Indian filmmaker Aastha Verma, who grew up in Dubai and lived in the UAE for than two decades, is keen to throw her weight behind women’s rights and challenge patriarchy — one film at a time.
Her latest award-winning short film, ‘The Last Rights’, is about a young Indian woman from London (actress Kanupriya Sharma from ‘Piku’) who challenges the tradition that only a man relative can light a person’s funeral pyre; in this case, that of her beloved deceased grandmother.
The film is based in the city of Varanasi and shows how a progressive woman takes on her conservative family elders who tell her never to forget “her place in society” and who admonish her for questioning social mores.
“I wanted to tell a story which has not been done or seen before … My short film will make you think about these issues specifically related to women and how it’s important for these women to have a voice,” said Verma over a Zoom call from Los Angeles, where she now lives. She has directed and produced the film under her own banner SadhVish Films.
Verma’s own reality as an expatriate growing up in the Middle East and trying to grapple with the norms in her native country has also found its way into her short film. The movie tackles alienation that an immigrant feels once they go back to their roots.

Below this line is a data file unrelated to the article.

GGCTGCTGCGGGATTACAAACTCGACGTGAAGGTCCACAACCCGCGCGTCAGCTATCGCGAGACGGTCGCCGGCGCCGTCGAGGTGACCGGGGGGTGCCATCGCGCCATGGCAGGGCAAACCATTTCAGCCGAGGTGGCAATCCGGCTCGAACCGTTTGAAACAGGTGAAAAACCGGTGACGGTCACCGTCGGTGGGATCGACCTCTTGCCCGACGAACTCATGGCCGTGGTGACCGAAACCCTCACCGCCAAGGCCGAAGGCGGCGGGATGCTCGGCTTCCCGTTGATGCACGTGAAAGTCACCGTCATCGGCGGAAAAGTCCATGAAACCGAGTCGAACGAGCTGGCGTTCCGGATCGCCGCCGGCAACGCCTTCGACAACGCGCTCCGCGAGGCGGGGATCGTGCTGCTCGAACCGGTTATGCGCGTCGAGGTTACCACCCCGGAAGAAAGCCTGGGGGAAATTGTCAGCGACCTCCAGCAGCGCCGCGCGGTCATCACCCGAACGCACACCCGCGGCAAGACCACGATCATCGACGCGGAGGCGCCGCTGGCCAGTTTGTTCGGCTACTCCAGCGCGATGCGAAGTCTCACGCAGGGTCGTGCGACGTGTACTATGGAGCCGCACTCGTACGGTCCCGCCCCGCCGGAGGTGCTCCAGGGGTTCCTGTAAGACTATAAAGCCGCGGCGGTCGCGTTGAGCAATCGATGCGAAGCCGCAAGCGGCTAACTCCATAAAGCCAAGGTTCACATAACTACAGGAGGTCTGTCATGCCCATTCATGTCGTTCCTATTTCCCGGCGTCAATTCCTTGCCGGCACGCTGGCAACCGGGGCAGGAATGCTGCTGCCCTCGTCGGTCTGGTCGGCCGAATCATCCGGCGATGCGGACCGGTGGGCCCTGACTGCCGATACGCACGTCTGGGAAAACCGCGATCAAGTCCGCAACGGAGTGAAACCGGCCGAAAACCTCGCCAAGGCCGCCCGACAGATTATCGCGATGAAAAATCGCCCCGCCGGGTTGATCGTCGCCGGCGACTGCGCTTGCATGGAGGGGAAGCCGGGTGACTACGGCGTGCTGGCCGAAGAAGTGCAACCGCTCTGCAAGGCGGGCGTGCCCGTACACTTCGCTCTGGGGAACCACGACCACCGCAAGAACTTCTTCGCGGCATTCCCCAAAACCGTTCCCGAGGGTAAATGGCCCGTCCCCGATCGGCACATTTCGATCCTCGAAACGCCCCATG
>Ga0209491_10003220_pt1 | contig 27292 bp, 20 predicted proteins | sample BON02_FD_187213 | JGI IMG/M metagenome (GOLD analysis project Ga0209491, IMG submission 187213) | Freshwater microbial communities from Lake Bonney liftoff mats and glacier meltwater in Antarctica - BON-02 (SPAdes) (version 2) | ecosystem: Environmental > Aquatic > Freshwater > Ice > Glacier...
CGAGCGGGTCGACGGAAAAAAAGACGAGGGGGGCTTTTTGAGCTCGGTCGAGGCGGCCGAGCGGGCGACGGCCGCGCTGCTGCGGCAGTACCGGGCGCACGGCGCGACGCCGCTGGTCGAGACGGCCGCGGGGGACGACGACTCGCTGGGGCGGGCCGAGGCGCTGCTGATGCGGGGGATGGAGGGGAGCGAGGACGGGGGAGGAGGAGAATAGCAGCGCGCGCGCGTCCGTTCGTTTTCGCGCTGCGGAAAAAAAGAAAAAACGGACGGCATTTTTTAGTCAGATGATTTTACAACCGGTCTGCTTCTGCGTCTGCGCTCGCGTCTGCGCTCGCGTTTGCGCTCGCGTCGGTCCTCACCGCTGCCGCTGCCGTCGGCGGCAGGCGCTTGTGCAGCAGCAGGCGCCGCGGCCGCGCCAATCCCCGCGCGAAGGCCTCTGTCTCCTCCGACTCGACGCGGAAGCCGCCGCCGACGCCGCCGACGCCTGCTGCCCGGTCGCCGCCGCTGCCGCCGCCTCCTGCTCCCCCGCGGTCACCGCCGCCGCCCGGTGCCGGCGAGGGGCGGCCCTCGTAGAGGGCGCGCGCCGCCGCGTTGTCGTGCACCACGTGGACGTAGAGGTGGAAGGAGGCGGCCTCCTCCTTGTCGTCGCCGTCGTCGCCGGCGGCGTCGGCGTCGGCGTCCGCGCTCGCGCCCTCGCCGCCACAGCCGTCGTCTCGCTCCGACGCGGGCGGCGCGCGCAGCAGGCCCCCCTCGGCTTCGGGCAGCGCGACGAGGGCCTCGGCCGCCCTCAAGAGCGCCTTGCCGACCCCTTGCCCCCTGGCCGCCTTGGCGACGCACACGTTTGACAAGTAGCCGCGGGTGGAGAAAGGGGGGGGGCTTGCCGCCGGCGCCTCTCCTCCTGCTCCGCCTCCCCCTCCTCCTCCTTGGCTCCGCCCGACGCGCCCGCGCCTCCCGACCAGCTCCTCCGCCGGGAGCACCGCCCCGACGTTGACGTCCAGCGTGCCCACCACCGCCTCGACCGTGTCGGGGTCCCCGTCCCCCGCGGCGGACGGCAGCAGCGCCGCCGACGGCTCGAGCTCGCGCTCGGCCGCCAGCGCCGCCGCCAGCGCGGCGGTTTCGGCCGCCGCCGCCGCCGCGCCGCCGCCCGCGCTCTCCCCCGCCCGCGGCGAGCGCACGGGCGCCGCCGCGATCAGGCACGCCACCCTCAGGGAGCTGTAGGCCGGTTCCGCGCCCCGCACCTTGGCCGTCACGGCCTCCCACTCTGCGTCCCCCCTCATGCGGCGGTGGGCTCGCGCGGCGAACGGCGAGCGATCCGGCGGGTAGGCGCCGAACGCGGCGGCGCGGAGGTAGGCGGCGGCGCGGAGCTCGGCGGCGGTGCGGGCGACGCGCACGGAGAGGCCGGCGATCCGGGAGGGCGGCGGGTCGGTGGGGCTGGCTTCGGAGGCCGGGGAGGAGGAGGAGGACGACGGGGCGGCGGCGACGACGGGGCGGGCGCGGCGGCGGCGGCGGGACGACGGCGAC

“When Kaashi comes back from London, she realises that there are many norms that she’s simply not used to … All the Indian women who grew up outside of India will have certain opinions and certain experiences, so when they go back to India they have certain perspectives that are different from those back home … Imagine not being able to say our goodbyes to our loves ones due to societal issues... we can bring about some kind of change,” said Verma.
During the filming, she met many women from different faiths who told her that they are not allowed to be near the graveyard or the funeral pyre.
“But soul has no gender,” exclaims Verma.
“With ‘The Last Rights’, I wanted to talk about not just women’s rights, but also highlight how women are treated in their own country and what happens when she tries to challenge their opinions and bring about change… We talk about how certain traditions are damaging our society and our thought processes rather than allow us to grow,” said Verma.
The 24-year-old director, who studied in Delhi Public School and graduated in International Business from Heriot-Watt University in Dubai, was a freelance photographer in the UAE before embarking on a filmmaking course from New York Film Academy. But filming for ‘The Last Rights’ in Varanasi was one of her life’s greatest adventures.
She remembers getting disapproving looks when she shot for her film in Varanasi and recalls a priest giving her 10 reasons why women shouldn’t be allowed to light a funeral pyre. The charged conversation convinced her further that a movie like ‘The Last Rights’ needs to be told.
“My dream is to tell stories that go back to my roots,” said Verma. She also in the process of making a full-length feature on the same subject and hopes to start filming by the end of 2021. For now, her short film will have its European premiere at the River to River 20th Indian International Film Festival at Florence running from December 3 to 8.
“It’s an incredible feeling to know that acclaimed directors such as Anurag Kashyap [‘Manmarziyaan’] have showcased their work at this film festival. And I hope you all get to watch it virtually too.”
‘The Last Rights’ will be screened virtually on demand on the River to River festival website.